Watching and listening: didjeridu documentary

Keith Gallasch

The screening of Kalkadoon Man, a documentary commissioned by the Queensland Biennial Festival of Music about the seeking out and making of a didjeridu by composer William Barton, was a generous theatrical affair. There were speeches, performances by Barton on the instrument and by his mother, Delmae Barton, in soprano vocalise, and the handing over of the didjeridu to the museum’s director.

I spoke to director of the film, Brendan Fletcher about the experience of making the film. He described a rich and intense experience—10 days on the road outside Mt Isa with Barton. “It was pure process…just me and William, a camera and a microphone and the bubble of the journey.”

For Fletcher this was an adventure and an education. The adventure comprised traversing a unique landscape, Barton’s traditional Kalkadungu homeland, during the wet season. A sudden storm meant re-crossing 5 rivers to avoid being stranded. There are brief dramatic shots of Barton taken from the car as he wades ahead, the sky filled with rain and lightning. Some days were hot and fly-blown, making it hard to work. Mostly though it’s the pleasure of the collaboration that comes across.

Fletcher says he filmed Barton each night as they sat by the campfire, recording the stories and songs that would become the vocal strand of the film (some of it re-recorded later, but using the same words). As the 2 travelled, Barton would fill Fletcher in on family and clan history, visit key sites and recollect his own history with the didjeridu. Producer and editor Chris Newling says that the makers soon realised that there was no need to narrate the making of the didjeridu: you can witness that without words—the only exception appearing to be the explanation about filling cracks in the timber with spinifex wax from the plant’s roots.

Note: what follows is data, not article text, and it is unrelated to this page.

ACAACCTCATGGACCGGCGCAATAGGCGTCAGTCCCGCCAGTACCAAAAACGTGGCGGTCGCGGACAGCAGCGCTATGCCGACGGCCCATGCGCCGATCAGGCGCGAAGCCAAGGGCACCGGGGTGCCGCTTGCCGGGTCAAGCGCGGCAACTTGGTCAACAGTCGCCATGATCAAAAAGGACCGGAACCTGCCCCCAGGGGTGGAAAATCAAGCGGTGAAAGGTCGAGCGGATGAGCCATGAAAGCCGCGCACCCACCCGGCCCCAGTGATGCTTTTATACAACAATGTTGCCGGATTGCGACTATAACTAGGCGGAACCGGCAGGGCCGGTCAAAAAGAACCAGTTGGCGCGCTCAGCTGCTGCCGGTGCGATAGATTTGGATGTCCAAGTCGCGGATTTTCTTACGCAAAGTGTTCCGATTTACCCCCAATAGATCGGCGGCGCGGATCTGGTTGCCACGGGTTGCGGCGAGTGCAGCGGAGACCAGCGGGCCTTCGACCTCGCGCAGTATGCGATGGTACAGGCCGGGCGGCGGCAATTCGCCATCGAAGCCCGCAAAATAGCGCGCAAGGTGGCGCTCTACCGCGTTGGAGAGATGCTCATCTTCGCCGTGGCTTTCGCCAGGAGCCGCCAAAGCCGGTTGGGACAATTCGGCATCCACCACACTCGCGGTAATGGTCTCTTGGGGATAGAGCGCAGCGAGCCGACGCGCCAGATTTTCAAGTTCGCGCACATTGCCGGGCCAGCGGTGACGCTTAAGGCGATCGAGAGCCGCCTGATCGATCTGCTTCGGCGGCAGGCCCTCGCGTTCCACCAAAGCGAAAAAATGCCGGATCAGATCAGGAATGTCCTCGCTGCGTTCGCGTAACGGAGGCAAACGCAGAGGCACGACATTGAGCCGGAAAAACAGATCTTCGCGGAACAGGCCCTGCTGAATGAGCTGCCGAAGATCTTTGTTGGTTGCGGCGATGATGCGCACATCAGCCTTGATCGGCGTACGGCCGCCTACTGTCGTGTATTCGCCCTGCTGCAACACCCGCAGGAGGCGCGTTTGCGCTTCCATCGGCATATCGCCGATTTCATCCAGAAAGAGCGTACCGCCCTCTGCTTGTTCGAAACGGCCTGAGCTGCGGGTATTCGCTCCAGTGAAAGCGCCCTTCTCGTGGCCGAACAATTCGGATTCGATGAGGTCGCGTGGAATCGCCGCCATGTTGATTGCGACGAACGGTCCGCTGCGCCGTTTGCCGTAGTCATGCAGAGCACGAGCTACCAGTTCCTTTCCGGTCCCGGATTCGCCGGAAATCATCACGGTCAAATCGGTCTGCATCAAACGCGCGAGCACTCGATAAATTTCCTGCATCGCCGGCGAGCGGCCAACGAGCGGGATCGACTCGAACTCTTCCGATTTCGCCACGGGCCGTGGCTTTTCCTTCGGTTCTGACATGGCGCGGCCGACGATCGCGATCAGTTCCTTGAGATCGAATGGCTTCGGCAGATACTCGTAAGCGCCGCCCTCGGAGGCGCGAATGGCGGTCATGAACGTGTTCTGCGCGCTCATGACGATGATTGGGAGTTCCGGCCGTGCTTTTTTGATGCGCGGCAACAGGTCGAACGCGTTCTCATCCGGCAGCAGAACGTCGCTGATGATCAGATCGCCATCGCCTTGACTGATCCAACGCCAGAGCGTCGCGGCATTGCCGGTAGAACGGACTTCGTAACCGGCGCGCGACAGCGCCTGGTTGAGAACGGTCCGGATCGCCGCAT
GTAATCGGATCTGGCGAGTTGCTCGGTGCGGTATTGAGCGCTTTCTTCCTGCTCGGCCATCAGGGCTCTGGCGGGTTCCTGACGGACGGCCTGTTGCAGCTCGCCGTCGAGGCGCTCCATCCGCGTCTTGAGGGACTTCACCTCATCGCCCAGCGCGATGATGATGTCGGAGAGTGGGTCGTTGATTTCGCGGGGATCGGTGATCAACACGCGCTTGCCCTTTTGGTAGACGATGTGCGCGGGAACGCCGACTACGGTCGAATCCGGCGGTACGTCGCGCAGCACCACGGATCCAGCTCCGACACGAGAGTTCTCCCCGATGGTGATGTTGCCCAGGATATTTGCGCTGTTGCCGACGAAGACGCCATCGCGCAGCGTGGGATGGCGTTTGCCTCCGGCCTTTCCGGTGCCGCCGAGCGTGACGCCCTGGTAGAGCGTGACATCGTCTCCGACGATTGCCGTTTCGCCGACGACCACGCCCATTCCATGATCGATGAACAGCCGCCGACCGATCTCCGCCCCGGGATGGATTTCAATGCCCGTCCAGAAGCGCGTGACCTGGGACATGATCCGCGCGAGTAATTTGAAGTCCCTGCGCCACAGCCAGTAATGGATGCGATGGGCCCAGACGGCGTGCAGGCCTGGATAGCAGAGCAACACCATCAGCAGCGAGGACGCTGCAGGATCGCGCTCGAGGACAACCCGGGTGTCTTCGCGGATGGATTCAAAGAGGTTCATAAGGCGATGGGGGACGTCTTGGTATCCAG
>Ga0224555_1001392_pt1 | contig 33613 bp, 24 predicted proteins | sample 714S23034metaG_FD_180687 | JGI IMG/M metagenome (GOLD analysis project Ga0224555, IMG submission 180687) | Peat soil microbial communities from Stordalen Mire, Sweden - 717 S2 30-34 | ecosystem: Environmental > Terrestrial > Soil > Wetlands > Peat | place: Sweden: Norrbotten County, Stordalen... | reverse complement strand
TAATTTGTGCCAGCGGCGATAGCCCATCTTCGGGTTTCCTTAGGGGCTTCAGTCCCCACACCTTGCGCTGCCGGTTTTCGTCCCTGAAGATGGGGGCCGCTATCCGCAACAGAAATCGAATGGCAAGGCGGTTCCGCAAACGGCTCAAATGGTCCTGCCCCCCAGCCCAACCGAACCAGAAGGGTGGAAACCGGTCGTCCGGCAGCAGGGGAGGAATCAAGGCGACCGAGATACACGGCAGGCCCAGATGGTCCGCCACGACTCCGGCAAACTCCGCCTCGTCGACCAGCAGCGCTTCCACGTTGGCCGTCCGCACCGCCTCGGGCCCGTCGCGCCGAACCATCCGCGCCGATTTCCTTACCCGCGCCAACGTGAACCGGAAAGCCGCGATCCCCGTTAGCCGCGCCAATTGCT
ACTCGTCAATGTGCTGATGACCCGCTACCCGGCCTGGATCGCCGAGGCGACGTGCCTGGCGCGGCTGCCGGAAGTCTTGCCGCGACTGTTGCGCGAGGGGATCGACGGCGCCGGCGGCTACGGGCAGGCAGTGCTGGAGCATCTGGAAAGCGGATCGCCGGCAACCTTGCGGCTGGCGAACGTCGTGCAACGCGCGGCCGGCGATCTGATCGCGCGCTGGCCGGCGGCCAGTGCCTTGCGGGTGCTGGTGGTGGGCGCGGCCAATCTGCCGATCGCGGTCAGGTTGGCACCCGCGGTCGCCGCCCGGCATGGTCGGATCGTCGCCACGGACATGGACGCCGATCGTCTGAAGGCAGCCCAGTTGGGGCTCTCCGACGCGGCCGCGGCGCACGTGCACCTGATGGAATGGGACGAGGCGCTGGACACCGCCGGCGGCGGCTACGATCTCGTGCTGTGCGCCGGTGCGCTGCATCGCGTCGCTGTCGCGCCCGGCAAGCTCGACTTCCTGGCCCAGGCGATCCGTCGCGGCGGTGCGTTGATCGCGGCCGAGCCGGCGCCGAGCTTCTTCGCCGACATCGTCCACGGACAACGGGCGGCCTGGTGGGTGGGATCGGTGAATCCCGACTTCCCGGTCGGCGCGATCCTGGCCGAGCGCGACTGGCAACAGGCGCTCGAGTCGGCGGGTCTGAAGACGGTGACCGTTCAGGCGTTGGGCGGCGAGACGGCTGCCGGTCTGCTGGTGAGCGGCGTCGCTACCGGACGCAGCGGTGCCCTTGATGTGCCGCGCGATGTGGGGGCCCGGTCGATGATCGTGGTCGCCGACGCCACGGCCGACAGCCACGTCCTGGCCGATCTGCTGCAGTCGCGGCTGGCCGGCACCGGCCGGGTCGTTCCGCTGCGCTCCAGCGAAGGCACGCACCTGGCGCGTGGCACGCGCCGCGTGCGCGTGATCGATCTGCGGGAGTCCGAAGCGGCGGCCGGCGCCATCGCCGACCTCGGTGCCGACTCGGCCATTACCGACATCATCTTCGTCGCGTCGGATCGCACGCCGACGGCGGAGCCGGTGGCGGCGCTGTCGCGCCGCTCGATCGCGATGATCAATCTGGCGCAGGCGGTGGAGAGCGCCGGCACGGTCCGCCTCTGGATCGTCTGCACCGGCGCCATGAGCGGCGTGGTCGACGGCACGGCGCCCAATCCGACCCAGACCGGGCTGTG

What Barton has to tell us is a spare but intriguing account of his parents’ battle for land, their success, his father’s death, memories handed down of massacres and narrow escapes, glimpses of good, caring relations between whites and blacks, and Barton’s education as a player. The elders of his clan passed on to him his teacher’s didjeridu (though he points out that ‘teach’ is not in the Kalkadungu language—the learning player watches and listens and learns). This was rare, he says. Usually such an instrument is broken, “silenced” after its maker and player passes on.

The most powerful moment of the film is when Barton first plays the instrument he has made. The music he makes with the didjeridu is sombre and fluent. Shot in tight close-up, he appears to finish, but his eyes remain fixed on the didjeridu, his hands stay in place. It is as if he has hesitated rather than ceased playing, as if to ask the instrument is it satisfied, has it been awoken.

Kalkadoon Man, A documentary film, Queensland Biennial Festival of Music, Queensland Museum, July 18

RealTime issue #58 Dec-Jan 2003 pg. 23

© Keith Gallasch; for permission to reproduce apply to realtime@realtimearts.net

1 December 2003
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